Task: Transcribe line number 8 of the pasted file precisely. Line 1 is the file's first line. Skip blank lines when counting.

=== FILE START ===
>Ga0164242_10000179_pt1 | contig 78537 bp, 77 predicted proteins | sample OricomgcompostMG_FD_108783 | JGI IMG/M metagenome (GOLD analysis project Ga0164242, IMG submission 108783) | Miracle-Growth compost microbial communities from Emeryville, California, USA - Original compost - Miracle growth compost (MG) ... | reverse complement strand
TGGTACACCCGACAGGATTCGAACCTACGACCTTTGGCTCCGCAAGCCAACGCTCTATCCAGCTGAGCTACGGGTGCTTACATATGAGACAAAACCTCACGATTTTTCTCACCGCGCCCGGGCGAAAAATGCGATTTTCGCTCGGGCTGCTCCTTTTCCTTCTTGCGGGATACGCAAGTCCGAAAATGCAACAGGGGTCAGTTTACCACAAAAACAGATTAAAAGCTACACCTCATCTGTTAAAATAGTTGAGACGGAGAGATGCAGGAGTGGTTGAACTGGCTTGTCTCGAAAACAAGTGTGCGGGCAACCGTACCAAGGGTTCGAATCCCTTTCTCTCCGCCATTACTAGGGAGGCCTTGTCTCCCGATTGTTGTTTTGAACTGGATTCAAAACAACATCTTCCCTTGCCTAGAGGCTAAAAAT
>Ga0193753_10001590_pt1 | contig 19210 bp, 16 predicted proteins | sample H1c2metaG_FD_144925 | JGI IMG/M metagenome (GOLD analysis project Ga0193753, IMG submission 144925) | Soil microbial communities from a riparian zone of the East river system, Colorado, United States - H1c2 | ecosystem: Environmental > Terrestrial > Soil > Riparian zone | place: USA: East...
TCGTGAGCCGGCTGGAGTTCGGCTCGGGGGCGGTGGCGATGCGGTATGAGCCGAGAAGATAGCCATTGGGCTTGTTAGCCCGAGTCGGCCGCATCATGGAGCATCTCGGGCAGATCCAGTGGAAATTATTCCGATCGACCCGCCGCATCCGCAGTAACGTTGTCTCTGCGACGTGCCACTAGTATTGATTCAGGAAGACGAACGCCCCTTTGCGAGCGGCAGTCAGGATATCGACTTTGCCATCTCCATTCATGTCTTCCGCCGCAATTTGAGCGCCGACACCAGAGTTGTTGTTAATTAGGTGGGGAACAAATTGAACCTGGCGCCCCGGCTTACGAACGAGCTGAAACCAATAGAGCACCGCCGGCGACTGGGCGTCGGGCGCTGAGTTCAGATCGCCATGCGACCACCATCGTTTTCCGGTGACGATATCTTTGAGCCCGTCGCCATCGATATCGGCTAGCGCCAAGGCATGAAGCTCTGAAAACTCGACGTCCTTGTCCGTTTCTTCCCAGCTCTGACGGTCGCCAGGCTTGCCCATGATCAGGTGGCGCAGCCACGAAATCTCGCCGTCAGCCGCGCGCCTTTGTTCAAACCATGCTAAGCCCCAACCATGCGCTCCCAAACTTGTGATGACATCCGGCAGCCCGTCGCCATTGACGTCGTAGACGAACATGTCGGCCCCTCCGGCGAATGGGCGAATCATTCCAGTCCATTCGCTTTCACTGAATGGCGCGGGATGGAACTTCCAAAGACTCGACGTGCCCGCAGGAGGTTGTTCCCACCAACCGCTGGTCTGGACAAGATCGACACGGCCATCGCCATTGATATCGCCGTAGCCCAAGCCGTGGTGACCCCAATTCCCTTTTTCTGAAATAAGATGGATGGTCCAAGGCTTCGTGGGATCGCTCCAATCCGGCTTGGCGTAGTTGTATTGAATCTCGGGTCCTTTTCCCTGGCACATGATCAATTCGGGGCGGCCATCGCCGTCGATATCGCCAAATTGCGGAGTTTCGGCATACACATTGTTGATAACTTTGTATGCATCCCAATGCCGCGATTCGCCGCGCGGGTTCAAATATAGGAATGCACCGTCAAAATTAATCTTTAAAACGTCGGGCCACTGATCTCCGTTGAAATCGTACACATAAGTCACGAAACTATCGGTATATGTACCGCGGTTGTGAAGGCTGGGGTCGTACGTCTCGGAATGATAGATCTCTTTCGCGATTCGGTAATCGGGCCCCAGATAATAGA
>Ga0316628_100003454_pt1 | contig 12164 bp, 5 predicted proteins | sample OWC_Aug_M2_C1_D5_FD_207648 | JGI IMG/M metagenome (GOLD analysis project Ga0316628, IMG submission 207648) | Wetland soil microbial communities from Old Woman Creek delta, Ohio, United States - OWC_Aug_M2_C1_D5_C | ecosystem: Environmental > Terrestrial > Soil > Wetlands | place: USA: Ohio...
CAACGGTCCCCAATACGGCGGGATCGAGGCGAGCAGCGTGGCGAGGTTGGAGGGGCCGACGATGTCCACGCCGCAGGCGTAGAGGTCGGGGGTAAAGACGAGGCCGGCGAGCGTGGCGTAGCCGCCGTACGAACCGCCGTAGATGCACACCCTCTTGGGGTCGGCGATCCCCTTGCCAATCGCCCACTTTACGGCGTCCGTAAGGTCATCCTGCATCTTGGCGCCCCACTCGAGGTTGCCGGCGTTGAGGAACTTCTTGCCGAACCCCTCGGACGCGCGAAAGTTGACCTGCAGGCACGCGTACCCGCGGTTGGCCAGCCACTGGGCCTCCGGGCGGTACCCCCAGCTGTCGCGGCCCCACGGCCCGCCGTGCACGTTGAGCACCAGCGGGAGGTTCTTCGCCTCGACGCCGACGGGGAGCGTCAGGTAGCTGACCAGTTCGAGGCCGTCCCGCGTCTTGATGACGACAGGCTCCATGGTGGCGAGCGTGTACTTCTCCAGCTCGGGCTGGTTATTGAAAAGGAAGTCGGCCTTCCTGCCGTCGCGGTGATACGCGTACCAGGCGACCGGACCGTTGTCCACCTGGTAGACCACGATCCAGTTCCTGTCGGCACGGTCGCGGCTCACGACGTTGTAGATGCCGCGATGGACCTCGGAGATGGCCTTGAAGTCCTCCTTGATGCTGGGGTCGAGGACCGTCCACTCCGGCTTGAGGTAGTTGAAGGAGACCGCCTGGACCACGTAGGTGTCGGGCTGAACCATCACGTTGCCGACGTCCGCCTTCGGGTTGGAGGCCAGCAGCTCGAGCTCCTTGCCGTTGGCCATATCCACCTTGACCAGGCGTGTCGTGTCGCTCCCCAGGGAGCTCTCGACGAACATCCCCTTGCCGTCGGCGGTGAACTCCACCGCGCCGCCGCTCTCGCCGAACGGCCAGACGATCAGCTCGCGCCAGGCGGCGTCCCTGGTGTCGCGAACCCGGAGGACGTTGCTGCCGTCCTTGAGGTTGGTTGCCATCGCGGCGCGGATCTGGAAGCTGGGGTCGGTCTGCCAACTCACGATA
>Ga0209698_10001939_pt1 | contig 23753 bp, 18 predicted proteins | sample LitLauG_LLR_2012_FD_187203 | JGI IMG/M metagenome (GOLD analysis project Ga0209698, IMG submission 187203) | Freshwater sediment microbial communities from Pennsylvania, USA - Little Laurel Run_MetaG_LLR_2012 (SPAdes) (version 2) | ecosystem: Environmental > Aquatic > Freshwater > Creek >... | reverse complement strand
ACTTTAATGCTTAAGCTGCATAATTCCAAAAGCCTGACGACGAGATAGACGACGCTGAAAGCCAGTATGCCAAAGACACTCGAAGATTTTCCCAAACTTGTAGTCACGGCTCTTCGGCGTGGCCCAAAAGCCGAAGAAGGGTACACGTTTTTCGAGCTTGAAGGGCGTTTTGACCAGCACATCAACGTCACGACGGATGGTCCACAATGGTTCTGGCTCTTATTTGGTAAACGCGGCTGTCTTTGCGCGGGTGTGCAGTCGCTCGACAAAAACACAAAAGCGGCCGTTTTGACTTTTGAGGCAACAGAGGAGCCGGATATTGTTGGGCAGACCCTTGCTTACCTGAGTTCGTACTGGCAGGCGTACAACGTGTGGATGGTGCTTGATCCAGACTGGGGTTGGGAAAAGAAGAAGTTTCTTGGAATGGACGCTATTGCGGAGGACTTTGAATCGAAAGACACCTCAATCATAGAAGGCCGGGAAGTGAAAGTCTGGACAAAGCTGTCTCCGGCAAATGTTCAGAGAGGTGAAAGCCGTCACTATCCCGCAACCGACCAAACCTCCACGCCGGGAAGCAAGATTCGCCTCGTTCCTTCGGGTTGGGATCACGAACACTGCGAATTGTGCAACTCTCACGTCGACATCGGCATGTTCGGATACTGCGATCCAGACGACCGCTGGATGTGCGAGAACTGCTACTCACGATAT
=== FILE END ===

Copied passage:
ACTTTAATGCTTAAGCTGCATAATTCCAAAAGCCTGACGACGAGATAGACGACGCTGAAAGCCAGTATGCCAAAGACACTCGAAGATTTTCCCAAACTTGTAGTCACGGCTCTTCGGCGTGGCCCAAAAGCCGAAGAAGGGTACACGTTTTTCGAGCTTGAAGGGCGTTTTGACCAGCACATCAACGTCACGACGGATGGTCCACAATGGTTCTGGCTCTTATTTGGTAAACGCGGCTGTCTTTGCGCGGGTGTGCAGTCGCTCGACAAAAACACAAAAGCGGCCGTTTTGACTTTTGAGGCAACAGAGGAGCCGGATATTGTTGGGCAGACCCTTGCTTACCTGAGTTCGTACTGGCAGGCGTACAACGTGTGGATGGTGCTTGATCCAGACTGGGGTTGGGAAAAGAAGAAGTTTCTTGGAATGGACGCTATTGCGGAGGACTTTGAATCGAAAGACACCTCAATCATAGAAGGCCGGGAAGTGAAAGTCTGGACAAAGCTGTCTCCGGCAAATGTTCAGAGAGGTGAAAGCCGTCACTATCCCGCAACCGACCAAACCTCCACGCCGGGAAGCAAGATTCGCCTCGTTCCTTCGGGTTGGGATCACGAACACTGCGAATTGTGCAACTCTCACGTCGACATCGGCATGTTCGGATACTGCGATCCAGACGACCGCTGGATGTGCGAGAACTGCTACTCACGATAT